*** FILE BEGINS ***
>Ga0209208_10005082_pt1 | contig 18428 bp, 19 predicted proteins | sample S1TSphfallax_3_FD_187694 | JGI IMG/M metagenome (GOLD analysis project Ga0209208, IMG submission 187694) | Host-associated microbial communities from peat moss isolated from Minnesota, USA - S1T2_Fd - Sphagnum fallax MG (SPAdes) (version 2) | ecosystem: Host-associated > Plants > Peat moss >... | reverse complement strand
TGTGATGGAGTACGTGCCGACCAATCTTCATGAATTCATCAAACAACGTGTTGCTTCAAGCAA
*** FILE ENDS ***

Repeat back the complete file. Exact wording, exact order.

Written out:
>Ga0209208_10005082_pt1 | contig 18428 bp, 19 predicted proteins | sample S1TSphfallax_3_FD_187694 | JGI IMG/M metagenome (GOLD analysis project Ga0209208, IMG submission 187694) | Host-associated microbial communities from peat moss isolated from Minnesota, USA - S1T2_Fd - Sphagnum fallax MG (SPAdes) (version 2) | ecosystem: Host-associated > Plants > Peat moss >... | reverse complement strand
TGTGATGGAGTACGTGCCGACCAATCTTCATGAATTCATCAAACAACGTGTTGCTTCAAGCAA